http://www.slantmagazine.com/house/2012/08/if-i-had-a-sight-sound-film-ballot-matt-mauls-top-10-films-of-all-time/

    Finally, I chuckled that we both referenced the film A Few Good Men in describing the implausibility of the Charlie/Leona/Reese scene. I differ with you on the cause of Jessup’s ultimate crack-up. And I’d argue Jessup’s confession was uttered because of his personal hatred and resentment toward Kaffee and not any fictional evidence the tricky lawyer pretended to have.

    In my opinion, Jessup’s confession (like a bad Perry Mason episode) was just a convenient way for Sorkin to get out of the narrative corner he’d painted himself into. I have NEVER bought for a second that Jessup, who eats breakfast 300 yards from 4000 Cubans trained to kill him, would have cracked like he did (unless he was crazy). In real-life, a hard-ass like Jessup would have simply sat on the stand replying “yes” or “no” to Kaffee’s questions while letting Kaffee’s provocations roll off like water on a duck’s back. On the other hand, IF Jessup is supposed to be crazy (or imbalanced), then Sorkin blatantly plagiarized The Caine Mutiny.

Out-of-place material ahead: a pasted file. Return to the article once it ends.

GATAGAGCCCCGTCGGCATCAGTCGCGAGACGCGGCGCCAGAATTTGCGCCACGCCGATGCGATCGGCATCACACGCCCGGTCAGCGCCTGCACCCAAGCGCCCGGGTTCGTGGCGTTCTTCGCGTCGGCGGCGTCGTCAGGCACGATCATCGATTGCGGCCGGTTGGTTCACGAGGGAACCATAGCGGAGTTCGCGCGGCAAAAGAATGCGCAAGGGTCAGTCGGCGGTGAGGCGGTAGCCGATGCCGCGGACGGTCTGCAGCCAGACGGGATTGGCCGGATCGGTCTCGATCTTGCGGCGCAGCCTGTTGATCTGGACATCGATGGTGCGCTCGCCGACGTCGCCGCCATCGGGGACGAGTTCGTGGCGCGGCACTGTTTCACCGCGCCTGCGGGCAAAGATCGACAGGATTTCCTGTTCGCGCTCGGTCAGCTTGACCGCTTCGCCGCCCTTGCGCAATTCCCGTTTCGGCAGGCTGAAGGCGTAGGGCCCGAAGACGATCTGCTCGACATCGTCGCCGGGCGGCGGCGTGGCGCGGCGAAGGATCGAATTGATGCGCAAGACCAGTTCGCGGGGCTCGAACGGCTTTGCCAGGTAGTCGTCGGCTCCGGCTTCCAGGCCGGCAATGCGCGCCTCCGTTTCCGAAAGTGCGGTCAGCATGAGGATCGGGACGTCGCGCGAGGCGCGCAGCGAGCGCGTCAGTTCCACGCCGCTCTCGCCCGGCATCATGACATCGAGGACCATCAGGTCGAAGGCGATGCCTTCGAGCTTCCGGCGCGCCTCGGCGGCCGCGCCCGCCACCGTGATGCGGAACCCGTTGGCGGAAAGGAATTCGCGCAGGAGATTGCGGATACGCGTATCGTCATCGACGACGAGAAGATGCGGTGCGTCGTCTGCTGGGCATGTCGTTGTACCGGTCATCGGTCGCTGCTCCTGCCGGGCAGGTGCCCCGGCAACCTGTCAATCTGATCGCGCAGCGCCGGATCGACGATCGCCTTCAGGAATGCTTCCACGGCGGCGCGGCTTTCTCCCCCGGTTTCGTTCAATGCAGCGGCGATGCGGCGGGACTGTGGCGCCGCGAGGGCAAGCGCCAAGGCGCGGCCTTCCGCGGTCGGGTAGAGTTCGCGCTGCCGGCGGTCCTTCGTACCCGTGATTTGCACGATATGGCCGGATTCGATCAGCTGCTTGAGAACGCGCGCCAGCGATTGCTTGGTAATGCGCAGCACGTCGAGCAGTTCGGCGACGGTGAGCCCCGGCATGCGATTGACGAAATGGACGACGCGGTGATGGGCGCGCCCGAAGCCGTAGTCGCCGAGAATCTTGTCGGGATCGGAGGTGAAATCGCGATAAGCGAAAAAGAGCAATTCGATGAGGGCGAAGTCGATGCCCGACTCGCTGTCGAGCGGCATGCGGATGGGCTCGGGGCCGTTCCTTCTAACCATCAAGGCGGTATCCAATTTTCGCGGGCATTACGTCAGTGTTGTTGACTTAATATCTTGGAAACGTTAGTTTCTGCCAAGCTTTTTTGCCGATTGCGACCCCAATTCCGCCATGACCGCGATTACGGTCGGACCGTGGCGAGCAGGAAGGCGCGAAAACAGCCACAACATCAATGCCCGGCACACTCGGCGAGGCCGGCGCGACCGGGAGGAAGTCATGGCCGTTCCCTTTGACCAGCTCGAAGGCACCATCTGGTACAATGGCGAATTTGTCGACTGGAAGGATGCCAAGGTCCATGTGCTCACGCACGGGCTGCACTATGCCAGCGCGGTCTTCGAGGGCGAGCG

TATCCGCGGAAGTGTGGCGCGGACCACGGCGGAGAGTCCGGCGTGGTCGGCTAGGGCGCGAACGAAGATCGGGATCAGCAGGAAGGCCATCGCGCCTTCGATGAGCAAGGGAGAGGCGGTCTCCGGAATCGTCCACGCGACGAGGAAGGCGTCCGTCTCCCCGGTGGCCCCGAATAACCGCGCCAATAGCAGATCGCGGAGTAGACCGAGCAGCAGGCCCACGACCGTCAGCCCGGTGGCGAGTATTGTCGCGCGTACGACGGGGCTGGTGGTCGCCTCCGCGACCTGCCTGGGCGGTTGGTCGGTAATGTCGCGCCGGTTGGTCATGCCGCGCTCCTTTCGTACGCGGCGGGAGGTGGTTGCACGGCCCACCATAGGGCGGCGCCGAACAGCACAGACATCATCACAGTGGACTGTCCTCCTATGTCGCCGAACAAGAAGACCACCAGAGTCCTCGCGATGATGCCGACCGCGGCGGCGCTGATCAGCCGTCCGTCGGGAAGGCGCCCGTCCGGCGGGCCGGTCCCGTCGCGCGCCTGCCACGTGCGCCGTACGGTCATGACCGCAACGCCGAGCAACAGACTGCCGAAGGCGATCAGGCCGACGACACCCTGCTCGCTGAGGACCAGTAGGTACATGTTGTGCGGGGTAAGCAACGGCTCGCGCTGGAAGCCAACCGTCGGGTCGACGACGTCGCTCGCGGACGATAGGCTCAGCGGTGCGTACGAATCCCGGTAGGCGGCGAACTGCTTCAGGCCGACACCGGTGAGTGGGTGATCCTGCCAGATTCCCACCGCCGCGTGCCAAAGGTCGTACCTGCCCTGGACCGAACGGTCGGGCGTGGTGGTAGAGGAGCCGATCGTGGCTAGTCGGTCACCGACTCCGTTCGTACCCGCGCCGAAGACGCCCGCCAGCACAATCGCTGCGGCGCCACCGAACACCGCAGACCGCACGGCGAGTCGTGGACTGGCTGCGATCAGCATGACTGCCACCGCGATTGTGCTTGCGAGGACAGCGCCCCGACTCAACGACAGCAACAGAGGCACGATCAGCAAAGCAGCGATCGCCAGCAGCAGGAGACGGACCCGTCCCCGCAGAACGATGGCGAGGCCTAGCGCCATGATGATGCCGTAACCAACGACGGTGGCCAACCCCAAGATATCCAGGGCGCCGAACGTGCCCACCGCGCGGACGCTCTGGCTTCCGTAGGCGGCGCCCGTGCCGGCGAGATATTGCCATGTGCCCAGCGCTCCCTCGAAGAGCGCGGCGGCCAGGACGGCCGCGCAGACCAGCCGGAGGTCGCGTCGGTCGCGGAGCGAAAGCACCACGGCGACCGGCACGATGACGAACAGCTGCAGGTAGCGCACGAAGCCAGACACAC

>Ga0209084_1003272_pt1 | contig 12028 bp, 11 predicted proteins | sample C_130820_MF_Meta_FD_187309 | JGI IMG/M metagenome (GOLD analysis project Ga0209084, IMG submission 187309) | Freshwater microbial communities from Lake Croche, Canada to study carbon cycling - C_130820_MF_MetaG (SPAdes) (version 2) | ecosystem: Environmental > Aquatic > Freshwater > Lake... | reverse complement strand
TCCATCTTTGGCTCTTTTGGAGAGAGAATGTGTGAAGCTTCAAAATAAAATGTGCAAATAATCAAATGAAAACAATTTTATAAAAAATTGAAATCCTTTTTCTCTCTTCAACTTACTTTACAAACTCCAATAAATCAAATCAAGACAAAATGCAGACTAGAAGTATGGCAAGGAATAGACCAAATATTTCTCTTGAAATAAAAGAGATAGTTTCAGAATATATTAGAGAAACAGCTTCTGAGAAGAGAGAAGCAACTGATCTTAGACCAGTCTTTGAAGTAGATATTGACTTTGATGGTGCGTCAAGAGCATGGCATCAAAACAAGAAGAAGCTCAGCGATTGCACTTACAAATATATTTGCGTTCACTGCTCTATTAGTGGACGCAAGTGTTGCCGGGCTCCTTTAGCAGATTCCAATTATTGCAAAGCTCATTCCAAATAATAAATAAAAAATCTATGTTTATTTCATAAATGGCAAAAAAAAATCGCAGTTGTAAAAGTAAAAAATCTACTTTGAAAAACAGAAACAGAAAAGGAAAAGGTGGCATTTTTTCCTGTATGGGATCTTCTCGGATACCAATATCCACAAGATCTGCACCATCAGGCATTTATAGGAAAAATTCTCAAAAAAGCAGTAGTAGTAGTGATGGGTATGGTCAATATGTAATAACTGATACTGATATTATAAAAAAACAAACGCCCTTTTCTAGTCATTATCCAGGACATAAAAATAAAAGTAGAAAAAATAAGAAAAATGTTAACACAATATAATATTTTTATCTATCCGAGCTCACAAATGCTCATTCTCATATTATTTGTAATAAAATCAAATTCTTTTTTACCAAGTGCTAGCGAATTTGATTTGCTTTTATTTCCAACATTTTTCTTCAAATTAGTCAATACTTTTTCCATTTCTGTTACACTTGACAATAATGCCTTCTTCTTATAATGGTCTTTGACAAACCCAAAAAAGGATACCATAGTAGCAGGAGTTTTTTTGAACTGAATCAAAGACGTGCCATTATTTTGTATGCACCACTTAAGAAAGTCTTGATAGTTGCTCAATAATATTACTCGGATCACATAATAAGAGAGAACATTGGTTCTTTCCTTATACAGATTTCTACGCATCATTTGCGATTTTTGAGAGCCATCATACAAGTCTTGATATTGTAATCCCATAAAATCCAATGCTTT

But, I digress…. 🙂

    • Thanks again Matt for your competitive if not always compelling responses.

      In my reference to A Few Good Men, I never (in my piece) said that Jessup cracked because of Kaffee’s charade. But to be fair, in my comment on your piece – I did say that ‘the threat’ (posed by the log book and the airmen’s presence in courtroom contributed to Jessup cracking. I only mentioned it because, Sorkin had Skinner do the same thing. That is distinctly different than implying or stating that the log book being waved, or bringing two airmen into the courtroom directly caused him to crack.

      As far as Jessup’s confession, he only stated that he did order the Code Red. He didn’t see anything wrong with it, and in fact was proud of it. So I don’t think it was like a Perry Mason witness chair confession. Jessup didn’t admit to wrong doing, he was proud of his actions and only went bonkers when he was placed under arrest.